Gooey fondue. Molten raclette. Crisp rösti, slivers of air-dried ham. If there’s a ski spot that nails comfort food, it’s Zermatt. It’s true that this photogenic resort has one of the highest concentrations of Michelin stars in Switzerland, but after a day tackling the epically long pistes – the snaggle-toothed Matterhorn rising high in the distance – nothing beats warming up over unfussy, rib-sticking fare. Some of the finest iterations are dished out in the wood-lined environs of Schäferstube, including raclette made with flavourful mountain cheese.
The skiing is, of course, first-rate – you’re in the world’s largest ski area, Les Trois Vallées. But if you love to eat, glam Courchevel really holds all the aces, because it has one buzzy gourmet dining scene too. With 14 Michelin stars spread across eight restaurants – including three-starred Le 1947 à Cheval Blanc – you can expect the same standard you’d find in foodie cities such as London or New York. Add in a thriving après scene, where you can sink crafted cocktails and rare Champagnes until the early hours, and it’ll be an accomplishment if you make it onto the slopes at all.
Park City, US
Home to the celeb-studded Sundance Film Festival in summer and some of America’s finest skiing in winter, Park City has a thrilling dining scene that belies its petite size. One of its biggest selling points is its diversity: whether you fancy a charcuterie board with vino, New England-style lobster rolls, sizzling Thai stir-fries or virtuous veg-packed grain bowls, you’ll find it in town. And with Park City’s top-quality powder and pistes to suit all abilities – not to mention a great ski school at Deer Valley – you won’t have any trouble working up an appetite for a six-course feast at The Viking Yurt, a mountainside eatery at 8,700ft/2,652m that is only accessible by sled.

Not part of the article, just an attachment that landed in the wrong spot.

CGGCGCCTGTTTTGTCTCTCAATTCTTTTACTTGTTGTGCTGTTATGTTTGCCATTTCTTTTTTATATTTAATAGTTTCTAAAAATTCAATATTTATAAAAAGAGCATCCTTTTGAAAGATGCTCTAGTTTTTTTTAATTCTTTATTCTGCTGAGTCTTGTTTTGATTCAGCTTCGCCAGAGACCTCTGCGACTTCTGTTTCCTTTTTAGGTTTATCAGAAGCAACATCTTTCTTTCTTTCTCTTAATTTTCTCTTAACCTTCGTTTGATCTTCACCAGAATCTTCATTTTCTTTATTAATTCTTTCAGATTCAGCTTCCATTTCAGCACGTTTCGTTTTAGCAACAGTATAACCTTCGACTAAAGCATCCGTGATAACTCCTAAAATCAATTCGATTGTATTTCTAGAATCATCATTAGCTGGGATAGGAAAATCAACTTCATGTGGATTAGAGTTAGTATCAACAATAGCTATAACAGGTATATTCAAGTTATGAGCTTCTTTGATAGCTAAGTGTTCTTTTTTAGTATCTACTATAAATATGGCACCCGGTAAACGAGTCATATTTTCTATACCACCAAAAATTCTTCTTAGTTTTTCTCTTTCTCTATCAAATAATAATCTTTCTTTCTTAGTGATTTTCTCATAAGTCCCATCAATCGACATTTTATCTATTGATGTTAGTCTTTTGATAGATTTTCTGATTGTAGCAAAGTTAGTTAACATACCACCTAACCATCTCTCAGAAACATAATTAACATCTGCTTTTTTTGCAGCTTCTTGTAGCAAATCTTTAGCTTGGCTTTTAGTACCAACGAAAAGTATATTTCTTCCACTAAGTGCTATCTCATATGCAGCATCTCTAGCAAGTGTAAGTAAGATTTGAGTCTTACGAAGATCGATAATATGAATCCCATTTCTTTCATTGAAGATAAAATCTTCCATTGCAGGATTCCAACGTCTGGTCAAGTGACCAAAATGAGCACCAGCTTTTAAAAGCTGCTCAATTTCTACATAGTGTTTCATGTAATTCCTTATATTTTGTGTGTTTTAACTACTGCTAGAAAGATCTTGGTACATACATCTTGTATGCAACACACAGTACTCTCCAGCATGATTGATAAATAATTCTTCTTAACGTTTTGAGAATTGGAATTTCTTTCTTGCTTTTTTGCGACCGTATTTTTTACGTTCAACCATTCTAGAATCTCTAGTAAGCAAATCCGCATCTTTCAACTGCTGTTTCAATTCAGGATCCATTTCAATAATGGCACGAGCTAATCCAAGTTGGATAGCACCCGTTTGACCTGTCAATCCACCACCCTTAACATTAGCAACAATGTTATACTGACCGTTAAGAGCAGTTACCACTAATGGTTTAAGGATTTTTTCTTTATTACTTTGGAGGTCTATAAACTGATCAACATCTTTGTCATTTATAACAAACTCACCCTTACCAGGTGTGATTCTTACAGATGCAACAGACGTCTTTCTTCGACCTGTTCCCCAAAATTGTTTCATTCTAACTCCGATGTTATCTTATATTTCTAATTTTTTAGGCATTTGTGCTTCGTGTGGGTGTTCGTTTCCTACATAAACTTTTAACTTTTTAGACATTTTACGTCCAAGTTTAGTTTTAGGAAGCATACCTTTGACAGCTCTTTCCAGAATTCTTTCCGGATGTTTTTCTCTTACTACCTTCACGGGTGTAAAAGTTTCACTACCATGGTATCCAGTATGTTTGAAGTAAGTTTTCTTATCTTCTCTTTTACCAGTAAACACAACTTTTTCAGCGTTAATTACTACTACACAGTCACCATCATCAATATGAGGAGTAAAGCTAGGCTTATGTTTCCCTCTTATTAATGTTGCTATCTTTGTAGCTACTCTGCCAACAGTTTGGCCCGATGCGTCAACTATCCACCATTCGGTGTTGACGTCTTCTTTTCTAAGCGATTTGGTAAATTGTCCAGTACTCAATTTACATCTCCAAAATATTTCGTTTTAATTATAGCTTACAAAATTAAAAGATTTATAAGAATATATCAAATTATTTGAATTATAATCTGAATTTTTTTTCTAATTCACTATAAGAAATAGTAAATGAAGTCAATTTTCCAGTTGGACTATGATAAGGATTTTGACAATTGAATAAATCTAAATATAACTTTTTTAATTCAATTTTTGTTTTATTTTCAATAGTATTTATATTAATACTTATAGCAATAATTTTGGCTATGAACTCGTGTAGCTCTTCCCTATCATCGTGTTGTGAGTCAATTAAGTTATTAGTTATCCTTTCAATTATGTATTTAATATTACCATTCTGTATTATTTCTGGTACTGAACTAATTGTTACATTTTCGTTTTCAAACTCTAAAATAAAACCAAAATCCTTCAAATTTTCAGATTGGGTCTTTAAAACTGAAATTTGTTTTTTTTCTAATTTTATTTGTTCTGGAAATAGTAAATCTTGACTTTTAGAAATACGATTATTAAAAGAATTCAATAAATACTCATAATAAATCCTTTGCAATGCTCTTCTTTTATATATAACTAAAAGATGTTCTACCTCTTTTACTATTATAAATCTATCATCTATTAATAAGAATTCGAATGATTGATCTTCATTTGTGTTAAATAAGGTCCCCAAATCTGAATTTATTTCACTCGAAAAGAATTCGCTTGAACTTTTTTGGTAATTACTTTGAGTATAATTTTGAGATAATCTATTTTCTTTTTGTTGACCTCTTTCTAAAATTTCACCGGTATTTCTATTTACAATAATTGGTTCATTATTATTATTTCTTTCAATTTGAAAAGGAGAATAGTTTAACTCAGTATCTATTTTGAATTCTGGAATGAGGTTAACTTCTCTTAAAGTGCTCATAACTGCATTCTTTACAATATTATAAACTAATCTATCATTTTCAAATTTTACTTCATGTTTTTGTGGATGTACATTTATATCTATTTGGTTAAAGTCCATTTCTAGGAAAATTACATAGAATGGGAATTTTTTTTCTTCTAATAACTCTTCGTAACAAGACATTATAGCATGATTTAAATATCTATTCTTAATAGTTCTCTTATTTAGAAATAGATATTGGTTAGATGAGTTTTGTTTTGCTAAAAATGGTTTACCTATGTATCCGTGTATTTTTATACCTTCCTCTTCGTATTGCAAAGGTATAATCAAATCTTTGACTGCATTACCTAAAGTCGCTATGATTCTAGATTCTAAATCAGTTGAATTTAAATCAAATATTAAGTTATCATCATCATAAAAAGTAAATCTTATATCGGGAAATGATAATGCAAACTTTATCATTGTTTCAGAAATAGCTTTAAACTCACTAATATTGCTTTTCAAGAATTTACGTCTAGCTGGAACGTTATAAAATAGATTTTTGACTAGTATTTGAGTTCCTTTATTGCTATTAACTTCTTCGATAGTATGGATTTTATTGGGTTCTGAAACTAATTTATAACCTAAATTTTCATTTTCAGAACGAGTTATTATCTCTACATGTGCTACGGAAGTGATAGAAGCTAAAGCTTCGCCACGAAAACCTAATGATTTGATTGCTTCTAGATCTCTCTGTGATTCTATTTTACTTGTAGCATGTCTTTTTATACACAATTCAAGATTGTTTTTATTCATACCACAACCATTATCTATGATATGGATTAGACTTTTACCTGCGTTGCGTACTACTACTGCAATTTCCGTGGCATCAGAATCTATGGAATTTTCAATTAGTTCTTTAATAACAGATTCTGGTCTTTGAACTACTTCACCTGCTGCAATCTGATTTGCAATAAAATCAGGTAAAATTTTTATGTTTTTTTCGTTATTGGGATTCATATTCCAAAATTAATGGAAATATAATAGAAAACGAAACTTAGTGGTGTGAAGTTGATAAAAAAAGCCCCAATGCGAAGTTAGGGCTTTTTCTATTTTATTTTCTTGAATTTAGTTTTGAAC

St Anton, Austria
Expert snow bunnies make for St. Anton to tackle its rambling off-piste terrain, blanketed in perfect powder. And in between the thrill of weaving down rolling peaks or riding the challenging moguls, those skiers and snowboarders clink glasses and share stories over long, lazy lunches in the resort’s many restaurants. Cosy mountainside haunts dishing out hearty sausages, soups and dumplings are the perfect place to warm up before you return to the wintry adventure, carving beneath a tumble of flurries. Just be sure to save some energy for après later on – this Austrian resort has a legendry nightlife scene.
If there’s one word to describe Whistler, it’s ‘big’ – this is North America’s largest ski resort, with two mountains and over 8,000 acres of patrolled terrain. The word also applies to the resort’s dining scene, with around 200 eating spots to choose from. Whether you’re seeking that no-holds-barred special occasion meal with top British Columbian wines to match – say, at the swanky Araxi – or just a fabulous breakfast spot (there’s no beating the pastries from Purebread, one thing is certain: you’ll never go hungry.
Alta Badia, Italy
A jewel in the Italian Dolomites between La Villa and Cortina, mixed-ability resort San Cassiano in Alta Badia has more to appeal to hungry skiers than just good pasta. Three-Michelin-starred, 100 Falstaff point restaurant St Hubertus, in the landmark Rosa Alpina, has been wow-ing with crafted seasonal mountain produce since the 1990s. There are other Michelin-rated haunts here too, as well as some ace spots for epically long lunches featuring postcard-perfect mountain scenery. Don’t leave without sampling south Tyrolean mountain speck ham, washed down with local wine, in a simple wood-panelled hut.
With plenty of reliable powder, it’s little wonder that Niseko normally attracts crowds of Asian and Australasian skiers – particularly those who appreciate a spot of tree skiing. But, this being Japan, you’re also guaranteed a great meal, in cosy traditional restaurants where only the finest ingredients are used. Devour delicate buckwheat soba noodles, handmade at Rakuichi Soba, and ultra-fresh Hokkaido seafood at Ezo Seafoods Oyster Bar. Or just warm up over gently heated sake in a friendly izakaya, where a variety of nibbles from sashimi to croquettes will refuel you after a day on the slopes.
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